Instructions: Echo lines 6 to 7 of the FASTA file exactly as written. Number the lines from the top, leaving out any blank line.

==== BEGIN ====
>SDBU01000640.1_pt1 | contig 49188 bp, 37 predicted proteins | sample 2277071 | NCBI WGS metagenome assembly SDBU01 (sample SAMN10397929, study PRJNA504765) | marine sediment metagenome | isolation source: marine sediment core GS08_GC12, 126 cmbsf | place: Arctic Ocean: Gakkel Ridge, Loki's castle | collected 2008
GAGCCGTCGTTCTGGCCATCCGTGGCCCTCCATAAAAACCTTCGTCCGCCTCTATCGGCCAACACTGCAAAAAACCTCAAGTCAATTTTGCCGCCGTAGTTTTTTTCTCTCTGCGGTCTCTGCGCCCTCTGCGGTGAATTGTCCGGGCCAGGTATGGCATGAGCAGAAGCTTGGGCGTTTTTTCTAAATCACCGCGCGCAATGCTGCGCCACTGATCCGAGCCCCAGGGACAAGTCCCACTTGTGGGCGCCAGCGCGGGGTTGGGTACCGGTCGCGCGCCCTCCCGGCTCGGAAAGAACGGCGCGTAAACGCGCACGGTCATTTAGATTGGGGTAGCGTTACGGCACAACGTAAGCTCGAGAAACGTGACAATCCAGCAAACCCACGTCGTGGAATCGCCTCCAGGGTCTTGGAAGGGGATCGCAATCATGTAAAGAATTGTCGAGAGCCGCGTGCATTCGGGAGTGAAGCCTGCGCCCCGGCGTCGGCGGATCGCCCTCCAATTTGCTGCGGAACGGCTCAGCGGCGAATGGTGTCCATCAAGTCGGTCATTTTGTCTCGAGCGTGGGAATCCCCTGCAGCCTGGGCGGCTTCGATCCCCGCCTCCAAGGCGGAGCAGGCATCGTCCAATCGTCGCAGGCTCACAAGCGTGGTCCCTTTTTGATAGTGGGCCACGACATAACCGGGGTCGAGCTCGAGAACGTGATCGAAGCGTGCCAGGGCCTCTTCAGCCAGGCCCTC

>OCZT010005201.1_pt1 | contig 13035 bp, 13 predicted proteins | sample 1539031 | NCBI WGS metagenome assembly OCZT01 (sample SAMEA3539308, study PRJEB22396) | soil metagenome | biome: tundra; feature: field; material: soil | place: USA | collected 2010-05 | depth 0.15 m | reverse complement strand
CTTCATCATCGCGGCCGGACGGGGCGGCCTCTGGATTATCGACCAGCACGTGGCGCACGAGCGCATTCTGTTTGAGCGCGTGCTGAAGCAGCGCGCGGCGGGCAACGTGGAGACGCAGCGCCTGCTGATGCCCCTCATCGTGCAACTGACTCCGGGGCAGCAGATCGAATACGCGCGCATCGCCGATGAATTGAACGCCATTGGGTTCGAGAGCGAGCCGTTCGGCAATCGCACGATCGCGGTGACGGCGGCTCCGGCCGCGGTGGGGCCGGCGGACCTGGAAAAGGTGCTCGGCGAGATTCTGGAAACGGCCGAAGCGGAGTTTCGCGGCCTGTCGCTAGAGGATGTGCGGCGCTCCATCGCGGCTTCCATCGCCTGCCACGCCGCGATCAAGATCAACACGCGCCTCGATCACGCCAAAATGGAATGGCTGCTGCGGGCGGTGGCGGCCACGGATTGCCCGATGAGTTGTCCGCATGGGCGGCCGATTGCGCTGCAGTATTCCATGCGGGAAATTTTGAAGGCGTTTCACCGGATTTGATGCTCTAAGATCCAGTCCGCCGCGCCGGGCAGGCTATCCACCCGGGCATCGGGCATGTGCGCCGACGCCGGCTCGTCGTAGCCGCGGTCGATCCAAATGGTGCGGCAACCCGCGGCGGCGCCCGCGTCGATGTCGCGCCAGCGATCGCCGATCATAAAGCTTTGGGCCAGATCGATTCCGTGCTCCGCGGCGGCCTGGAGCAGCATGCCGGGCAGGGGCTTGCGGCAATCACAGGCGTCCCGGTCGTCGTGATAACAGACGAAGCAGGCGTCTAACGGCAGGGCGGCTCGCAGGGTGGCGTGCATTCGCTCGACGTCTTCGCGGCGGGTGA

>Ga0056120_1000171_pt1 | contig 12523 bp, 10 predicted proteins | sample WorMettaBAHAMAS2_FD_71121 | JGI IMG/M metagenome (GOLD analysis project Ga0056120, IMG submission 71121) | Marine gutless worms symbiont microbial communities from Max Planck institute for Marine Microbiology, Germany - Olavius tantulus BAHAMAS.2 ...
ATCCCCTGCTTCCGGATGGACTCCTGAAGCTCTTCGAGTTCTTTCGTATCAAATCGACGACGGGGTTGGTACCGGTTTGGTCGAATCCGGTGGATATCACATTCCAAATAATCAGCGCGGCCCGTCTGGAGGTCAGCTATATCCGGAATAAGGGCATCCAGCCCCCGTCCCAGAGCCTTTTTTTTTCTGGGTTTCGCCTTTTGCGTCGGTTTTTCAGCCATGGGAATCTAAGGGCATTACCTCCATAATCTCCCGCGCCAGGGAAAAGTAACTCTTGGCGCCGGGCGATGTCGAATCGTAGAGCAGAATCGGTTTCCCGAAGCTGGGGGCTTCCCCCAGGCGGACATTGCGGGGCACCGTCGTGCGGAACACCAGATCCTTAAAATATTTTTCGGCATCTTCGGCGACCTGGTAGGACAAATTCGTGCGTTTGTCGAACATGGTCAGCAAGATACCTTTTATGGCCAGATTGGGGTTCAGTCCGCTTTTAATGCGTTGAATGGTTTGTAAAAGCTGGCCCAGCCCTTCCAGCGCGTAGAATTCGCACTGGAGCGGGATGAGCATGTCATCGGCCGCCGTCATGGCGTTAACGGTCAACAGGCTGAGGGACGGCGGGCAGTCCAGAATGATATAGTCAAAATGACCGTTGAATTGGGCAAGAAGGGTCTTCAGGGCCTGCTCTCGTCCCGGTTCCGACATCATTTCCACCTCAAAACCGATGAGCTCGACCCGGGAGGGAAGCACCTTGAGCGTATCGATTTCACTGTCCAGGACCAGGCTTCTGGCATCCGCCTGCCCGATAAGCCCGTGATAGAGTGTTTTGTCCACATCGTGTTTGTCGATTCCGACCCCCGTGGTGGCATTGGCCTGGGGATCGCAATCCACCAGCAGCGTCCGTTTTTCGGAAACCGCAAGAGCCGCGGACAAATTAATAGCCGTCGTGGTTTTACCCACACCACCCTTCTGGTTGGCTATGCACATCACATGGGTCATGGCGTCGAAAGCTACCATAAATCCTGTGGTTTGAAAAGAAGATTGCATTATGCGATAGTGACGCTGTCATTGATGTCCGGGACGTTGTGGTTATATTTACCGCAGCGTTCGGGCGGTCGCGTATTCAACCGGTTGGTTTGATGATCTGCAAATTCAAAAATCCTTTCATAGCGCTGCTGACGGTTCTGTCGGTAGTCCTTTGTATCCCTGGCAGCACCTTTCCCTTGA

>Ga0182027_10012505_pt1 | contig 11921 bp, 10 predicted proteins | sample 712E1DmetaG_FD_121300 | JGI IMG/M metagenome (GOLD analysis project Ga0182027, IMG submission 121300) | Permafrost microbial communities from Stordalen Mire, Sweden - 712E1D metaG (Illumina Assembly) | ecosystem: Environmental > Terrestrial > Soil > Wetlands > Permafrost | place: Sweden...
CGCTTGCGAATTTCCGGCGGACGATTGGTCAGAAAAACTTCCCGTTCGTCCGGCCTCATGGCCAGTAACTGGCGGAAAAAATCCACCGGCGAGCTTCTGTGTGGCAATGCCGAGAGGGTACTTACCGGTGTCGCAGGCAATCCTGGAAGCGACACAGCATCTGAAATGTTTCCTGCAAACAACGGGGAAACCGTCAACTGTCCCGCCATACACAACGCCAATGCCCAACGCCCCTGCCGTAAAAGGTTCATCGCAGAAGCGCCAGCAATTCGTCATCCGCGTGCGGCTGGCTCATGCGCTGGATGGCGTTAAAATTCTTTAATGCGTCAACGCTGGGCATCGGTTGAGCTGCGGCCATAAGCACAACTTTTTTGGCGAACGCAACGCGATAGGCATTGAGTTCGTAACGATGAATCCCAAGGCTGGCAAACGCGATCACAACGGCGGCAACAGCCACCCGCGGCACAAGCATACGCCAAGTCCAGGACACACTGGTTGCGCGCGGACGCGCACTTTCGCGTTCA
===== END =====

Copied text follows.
ATCCCCTGCTTCCGGATGGACTCCTGAAGCTCTTCGAGTTCTTTCGTATCAAATCGACGACGGGGTTGGTACCGGTTTGGTCGAATCCGGTGGATATCACATTCCAAATAATCAGCGCGGCCCGTCTGGAGGTCAGCTATATCCGGAATAAGGGCATCCAGCCCCCGTCCCAGAGCCTTTTTTTTTCTGGGTTTCGCCTTTTGCGTCGGTTTTTCAGCCATGGGAATCTAAGGGCATTACCTCCATAATCTCCCGCGCCAGGGAAAAGTAACTCTTGGCGCCGGGCGATGTCGAATCGTAGAGCAGAATCGGTTTCCCGAAGCTGGGGGCTTCCCCCAGGCGGACATTGCGGGGCACCGTCGTGCGGAACACCAGATCCTTAAAATATTTTTCGGCATCTTCGGCGACCTGGTAGGACAAATTCGTGCGTTTGTCGAACATGGTCAGCAAGATACCTTTTATGGCCAGATTGGGGTTCAGTCCGCTTTTAATGCGTTGAATGGTTTGTAAAAGCTGGCCCAGCCCTTCCAGCGCGTAGAATTCGCACTGGAGCGGGATGAGCATGTCATCGGCCGCCGTCATGGCGTTAACGGTCAACAGGCTGAGGGACGGCGGGCAGTCCAGAATGATATAGTCAAAATGACCGTTGAATTGGGCAAGAAGGGTCTTCAGGGCCTGCTCTCGTCCCGGTTCCGACATCATTTCCACCTCAAAACCGATGAGCTCGACCCGGGAGGGAAGCACCTTGAGCGTATCGATTTCACTGTCCAGGACCAGGCTTCTGGCATCCGCCTGCCCGATAAGCCCGTGATAGAGTGTTTTGTCCACATCGTGTTTGTCGATTCCGACCCCCGTGGTGGCATTGGCCTGGGGATCGCAATCCACCAGCAGCGTCCGTTTTTCGGAAACCGCAAGAGCCGCGGACAAATTAATAGCCGTCGTGGTTTTACCCACACCACCCTTCTGGTTGGCTATGCACATCACATGGGTCATGGCGTCGAAAGCTACCATAAATCCTGTGGTTTGAAAAGAAGATTGCATTATGCGATAGTGACGCTGTCATTGATGTCCGGGACGTTGTGGTTATATTTACCGCAGCGTTCGGGCGGTCGCGTATTCAACCGGTTGGTTTGATGATCTGCAAATTCAAAAATCCTTTCATAGCGCTGCTGACGGTTCTGTCGGTAGTCCTTTGTATCCCTGGCAGCACCTTTCCCTTGA

>Ga0182027_10012505_pt1 | contig 11921 bp, 10 predicted proteins | sample 712E1DmetaG_FD_121300 | JGI IMG/M metagenome (GOLD analysis project Ga0182027, IMG submission 121300) | Permafrost microbial communities from Stordalen Mire, Sweden - 712E1D metaG (Illumina Assembly) | ecosystem: Environmental > Terrestrial > Soil > Wetlands > Permafrost | place: Sweden...